Counsel for both sides told the district court that the court must decide the issue of inequitable conduct. Thus, after the jury had been charged on the issues of validity and infringement and had retired to deliberate, the district judge placed his decision on inequitable conduct in a sealed envelope and left it with the clerk. After the jury returned its verdict, the judge's decision on inequitable conduct was opened and read by the clerk, as follows:

The clear & convincing evidence leads this court to find that material information was withheld & this information was intentionally withheld.* 

Therefore the patent is unenforceable.

The trial judge appears to have viewed himself as a jury of one, finding the facts of materiality and intent and applying the law to those facts. No explanatory opinion discussing these findings, or their discretionary balancing, was offered.

* Materiality

The district court stated, in its memorandum denying the various post-trial motions, that its ruling of inequitable conduct was based on the question of enablement. From this statement and the court's findings and conclusion at the time of the jury verdict, it appears that the information that the court found material to patentability, and intentionally withheld from the examiner, was an enabling disclosure of how to make a compression molded door skin essentially devoid of glass fibers to a depth of at least 0.005 inch.

The specification of the '540 patent states that the process of compression molding, in a mold etched to a depth between 0.003 and 0.009 inch, results in a door skin essentially devoid of glass fibers to a depth of at least 0.005 inch. The court did not explain what information was found to have been withheld. Indeed, Peachtree's vice president of research and development testified that the Peachtree door was produced by the same process as described in the '540 patent specification, by compression molding in a mold etched to a depth of 0.0045 ± 0.0005 inch. The witness did not suggest what information was withheld from the patent examiner. Nor has Peachtree directed us to any other evidence concerning withheld information.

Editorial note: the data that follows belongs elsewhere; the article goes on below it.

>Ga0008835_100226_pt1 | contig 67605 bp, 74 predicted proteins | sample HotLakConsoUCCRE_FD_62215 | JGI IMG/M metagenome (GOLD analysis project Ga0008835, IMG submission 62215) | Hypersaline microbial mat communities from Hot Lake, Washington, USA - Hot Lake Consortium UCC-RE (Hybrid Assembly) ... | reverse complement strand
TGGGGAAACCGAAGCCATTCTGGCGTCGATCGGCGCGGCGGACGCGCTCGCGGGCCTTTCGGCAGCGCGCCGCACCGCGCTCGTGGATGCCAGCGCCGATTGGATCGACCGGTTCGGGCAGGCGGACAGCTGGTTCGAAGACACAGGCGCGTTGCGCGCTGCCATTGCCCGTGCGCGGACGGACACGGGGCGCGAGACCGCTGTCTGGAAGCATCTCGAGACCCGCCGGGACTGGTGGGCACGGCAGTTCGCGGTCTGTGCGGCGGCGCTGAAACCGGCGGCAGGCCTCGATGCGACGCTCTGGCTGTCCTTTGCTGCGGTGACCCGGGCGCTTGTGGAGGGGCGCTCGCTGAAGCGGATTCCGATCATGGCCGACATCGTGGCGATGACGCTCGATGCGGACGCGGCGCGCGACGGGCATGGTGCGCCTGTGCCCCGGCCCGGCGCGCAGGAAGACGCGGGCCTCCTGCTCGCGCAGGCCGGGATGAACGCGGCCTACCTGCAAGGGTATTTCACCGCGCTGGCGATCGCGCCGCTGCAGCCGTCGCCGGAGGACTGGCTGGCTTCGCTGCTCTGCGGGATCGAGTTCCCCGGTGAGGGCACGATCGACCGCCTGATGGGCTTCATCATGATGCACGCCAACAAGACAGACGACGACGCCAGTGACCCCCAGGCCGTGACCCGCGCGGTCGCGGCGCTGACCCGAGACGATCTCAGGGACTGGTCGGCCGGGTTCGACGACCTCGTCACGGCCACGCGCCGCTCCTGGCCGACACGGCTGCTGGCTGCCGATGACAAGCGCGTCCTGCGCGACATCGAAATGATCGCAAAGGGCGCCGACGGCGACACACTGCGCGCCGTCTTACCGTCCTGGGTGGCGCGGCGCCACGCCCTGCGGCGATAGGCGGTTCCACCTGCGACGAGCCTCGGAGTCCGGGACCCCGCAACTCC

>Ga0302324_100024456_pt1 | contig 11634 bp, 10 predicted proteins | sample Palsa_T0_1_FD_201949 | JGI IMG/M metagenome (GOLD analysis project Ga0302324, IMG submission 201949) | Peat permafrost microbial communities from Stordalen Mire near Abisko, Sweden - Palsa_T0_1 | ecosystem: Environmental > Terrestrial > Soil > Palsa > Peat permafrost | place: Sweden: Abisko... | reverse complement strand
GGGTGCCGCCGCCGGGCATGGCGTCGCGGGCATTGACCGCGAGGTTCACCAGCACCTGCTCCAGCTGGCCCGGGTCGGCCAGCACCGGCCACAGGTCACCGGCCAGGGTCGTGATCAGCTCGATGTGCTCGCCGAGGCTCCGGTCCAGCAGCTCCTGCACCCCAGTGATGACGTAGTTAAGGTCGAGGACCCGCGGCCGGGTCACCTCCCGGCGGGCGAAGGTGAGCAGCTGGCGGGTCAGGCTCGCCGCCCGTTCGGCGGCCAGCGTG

In addition, the district court's finding that the 0.005 inch limitation was not enabled is in apparent conflict with the jury's findings with respect to validity and infringement. It was not disputed that Peachtree's doors were made by the process described in the '540 patent; the jury found that the Peachtree doors met the 0.005 inch limitation of the claims (in finding infringement) and also that the best mode was described (in finding validity). Although the district court stated that "the court served as factfinder" with respect to materiality and intent, the court may not make findings in conflict with those of the jury. In Beacon Theatres, Inc. v. Westover, 359 U.S. 500, 510-11, 79 S. Ct. 948, 956-57, 3 L. Ed. 2d 988 (1959) the Court explained that when equitable claims are joined with legal claims and have factual questions in common, the judge's determination of the equitable claims can not deprive the litigants of their right to a jury trial on factual questions. 359 U.S. at 510, 79 S. Ct. at 956. The Sixth Circuit, in which this case was tried, has explained:

When " 'a party has a right to a jury trial on an issue involved in a legal claim, the judge is ... bound by the jury's determination of that issue as it affects his disposition of an accompanying equitable claim.' "

Gutzwiller v. Fenik, 860 F.2d 1317, 1333 (6th Cir. 1988) (quoting Kitchen v. Chippewa Valley Schools, 825 F.2d 1004, 1014 (6th Cir. 1987) (quoting Lincoln v. Board of Regents, 697 F.2d 928, 934 (11th Cir.), cert. denied, 464 U.S. 826, 104 S. Ct. 97, 78 L. Ed. 2d 102 (1983))).